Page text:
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Indianapolis law firm cutting support staff

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Indianapolis law firm Bose McKinney & Evans has slashed 11 support jobs, reducing its administrative and operational staff by almost 8 percent.

Law firm leadership made the decision internally on Friday, according to partner R.J. McConnell. He declined to elaborate on specifics of the jobs being cut, but he pointed out that every administrative area "shared in the pain." No attorneys are being eliminated, he said.

"We deeply regret having to make this type of decision in this economic climate, but those conditions are forcing us to do this," McConnell said. "This is just one of those difficult decisions in life."

This news comes on the heels of the December cuts at law firm Baker & Daniels, which eliminated 22 support positions - 12 in Indianapolis and 10 in Fort Wayne. An internal operational review showed how the firm could improve its efficiency and operations by using technology and fewer employees, and managing partner Tom Froehle denied the job cuts were related to the economic turmoil.

Law firms nationally are cutting both attorneys and support staff, though Indiana firms publicly deny any lawyer layoffs are happening here.

"I've never been in a situation like we're in today, when so many businesses and clients of ours are struggling to deal with this downturn," McConnell said. "We don't know what tomorrow brings, but hopefully the economy will rebound soon."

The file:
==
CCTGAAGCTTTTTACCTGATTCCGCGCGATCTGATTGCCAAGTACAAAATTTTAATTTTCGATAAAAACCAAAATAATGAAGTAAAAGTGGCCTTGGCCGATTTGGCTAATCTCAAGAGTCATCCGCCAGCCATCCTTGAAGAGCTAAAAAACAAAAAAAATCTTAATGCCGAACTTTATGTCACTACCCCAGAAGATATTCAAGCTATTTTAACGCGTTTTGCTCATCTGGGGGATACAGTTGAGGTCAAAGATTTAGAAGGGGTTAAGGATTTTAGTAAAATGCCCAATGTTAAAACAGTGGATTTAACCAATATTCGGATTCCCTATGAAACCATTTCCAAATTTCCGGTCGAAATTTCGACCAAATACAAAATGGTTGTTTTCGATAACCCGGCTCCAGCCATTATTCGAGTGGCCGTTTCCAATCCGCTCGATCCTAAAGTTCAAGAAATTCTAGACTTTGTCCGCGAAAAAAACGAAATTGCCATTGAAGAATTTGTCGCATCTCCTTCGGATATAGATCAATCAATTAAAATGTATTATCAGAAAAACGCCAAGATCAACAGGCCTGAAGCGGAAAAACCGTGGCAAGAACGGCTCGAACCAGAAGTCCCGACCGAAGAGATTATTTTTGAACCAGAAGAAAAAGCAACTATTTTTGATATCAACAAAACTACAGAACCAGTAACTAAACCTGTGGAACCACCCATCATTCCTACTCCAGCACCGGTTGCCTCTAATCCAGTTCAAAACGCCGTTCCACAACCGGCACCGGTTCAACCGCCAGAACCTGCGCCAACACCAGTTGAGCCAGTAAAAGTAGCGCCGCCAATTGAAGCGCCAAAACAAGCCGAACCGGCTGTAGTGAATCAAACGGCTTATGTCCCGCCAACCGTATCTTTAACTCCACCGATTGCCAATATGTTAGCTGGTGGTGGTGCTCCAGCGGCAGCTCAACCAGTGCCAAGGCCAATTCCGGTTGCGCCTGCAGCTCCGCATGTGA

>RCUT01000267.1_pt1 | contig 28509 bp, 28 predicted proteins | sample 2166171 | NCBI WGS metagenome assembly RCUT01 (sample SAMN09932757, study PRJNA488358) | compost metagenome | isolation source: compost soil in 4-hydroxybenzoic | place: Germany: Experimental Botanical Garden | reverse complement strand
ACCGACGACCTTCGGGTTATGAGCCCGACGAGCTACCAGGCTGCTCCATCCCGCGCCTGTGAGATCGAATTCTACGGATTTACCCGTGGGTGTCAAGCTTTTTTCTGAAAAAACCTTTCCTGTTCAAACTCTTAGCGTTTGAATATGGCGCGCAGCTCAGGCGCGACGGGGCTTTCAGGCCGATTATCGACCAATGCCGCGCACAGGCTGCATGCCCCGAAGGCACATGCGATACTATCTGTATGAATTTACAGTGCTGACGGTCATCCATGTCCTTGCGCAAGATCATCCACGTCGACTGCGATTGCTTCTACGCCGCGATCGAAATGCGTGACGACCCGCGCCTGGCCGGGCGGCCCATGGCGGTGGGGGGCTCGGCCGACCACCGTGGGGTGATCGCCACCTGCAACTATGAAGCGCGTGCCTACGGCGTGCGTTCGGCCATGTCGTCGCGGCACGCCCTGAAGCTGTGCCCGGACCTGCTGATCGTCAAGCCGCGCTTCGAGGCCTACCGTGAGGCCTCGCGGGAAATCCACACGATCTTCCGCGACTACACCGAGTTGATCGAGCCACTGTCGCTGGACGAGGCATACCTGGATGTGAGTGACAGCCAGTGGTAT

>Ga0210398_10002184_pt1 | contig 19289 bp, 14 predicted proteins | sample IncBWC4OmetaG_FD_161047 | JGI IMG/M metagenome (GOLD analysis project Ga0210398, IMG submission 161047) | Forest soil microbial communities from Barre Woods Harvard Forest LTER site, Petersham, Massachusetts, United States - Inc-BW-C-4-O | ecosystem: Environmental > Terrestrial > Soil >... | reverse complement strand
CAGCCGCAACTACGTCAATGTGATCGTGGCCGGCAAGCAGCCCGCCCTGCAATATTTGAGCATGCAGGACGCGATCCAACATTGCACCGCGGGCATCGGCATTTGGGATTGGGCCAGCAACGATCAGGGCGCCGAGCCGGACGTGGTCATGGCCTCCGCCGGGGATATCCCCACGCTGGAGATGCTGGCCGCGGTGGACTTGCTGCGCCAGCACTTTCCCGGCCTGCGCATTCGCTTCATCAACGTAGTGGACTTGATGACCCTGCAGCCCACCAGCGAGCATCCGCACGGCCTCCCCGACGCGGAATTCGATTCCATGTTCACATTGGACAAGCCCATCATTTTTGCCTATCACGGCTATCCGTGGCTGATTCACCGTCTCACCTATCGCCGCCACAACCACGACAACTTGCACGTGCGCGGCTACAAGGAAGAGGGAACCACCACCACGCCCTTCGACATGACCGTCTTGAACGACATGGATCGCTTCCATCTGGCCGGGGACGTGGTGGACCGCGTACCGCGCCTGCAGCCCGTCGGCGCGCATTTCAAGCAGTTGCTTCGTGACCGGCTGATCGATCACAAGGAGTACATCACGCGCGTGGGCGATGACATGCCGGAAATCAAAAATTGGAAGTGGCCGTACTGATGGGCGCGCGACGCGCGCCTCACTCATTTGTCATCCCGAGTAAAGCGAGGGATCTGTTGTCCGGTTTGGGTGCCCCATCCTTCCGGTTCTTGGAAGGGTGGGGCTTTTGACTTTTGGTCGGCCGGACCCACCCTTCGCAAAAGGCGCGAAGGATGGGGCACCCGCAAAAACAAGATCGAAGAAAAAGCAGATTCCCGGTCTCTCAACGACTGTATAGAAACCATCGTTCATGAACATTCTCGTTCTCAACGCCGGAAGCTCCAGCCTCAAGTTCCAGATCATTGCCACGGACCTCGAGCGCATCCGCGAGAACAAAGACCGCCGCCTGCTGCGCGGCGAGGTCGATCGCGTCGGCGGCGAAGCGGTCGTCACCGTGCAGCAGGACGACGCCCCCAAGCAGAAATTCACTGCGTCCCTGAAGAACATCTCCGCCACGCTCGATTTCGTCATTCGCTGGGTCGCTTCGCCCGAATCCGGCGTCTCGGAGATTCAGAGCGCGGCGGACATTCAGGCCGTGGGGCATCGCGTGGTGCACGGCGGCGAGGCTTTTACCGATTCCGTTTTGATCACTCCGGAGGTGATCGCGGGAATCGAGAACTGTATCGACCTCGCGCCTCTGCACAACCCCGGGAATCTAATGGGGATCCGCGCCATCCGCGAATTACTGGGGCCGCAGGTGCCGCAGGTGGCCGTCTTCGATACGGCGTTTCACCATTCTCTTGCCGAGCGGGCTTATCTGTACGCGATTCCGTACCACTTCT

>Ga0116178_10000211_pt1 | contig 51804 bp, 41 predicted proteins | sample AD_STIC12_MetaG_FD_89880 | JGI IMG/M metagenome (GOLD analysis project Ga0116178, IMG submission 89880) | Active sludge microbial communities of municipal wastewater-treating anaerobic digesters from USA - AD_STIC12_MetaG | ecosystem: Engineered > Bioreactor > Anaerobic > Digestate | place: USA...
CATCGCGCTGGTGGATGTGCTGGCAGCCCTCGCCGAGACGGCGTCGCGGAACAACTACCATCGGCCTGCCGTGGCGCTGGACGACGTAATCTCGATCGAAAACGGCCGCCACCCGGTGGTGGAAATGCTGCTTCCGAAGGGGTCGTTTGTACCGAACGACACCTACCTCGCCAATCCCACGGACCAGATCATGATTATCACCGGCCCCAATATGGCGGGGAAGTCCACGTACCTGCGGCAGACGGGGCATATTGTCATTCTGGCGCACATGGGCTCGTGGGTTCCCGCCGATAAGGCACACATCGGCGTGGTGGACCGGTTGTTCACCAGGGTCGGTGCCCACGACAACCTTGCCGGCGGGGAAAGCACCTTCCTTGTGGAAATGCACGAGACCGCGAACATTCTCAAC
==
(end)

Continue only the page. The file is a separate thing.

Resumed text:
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  1. KUDOS to the Indiana Supreme Court for realizing that some bureacracies need to go to the stake. Recall what RWR said: "No government ever voluntarily reduces itself in size. Government programs, once launched, never disappear. Actually, a government bureau is the nearest thing to eternal life we'll ever see on this earth!" NOW ... what next to this rare and inspiring chopping block? Well, the Commission on Gender and Race (but not religion!?!) is way overdue. And some other Board's could be cut with a positive for State and the reputation of the Indiana judiciary.

  2. During a visit where an informant with police wears audio and video, does the video necessary have to show hand to hand transaction of money and narcotics?

  3. I will agree with that as soon as law schools stop lying to prospective students about salaries and employment opportunities in the legal profession. There is no defense to the fraudulent numbers first year salaries they post to mislead people into going to law school.

  4. The sad thing is that no fish were thrown overboard The "greenhorn" who had never fished before those 5 days was interrogated for over 4 hours by 5 officers until his statement was illicited, "I don't want to go to prison....." The truth is that these fish were measured frozen off shore and thawed on shore. The FWC (state) officer did not know fish shrink, so the only reason that these fish could be bigger was a swap. There is no difference between a 19 1/2 fish or 19 3/4 fish, short fish is short fish, the ticket was written. In addition the FWC officer testified at trial, he does not measure fish in accordance with federal law. There was a document prepared by the FWC expert that said yes, fish shrink and if these had been measured correctly they averaged over 20 inches (offshore frozen). This was a smoke and mirror prosecution.

  5. I love this, Dave! Many congrats to you! We've come a long way from studying for the bar together! :)

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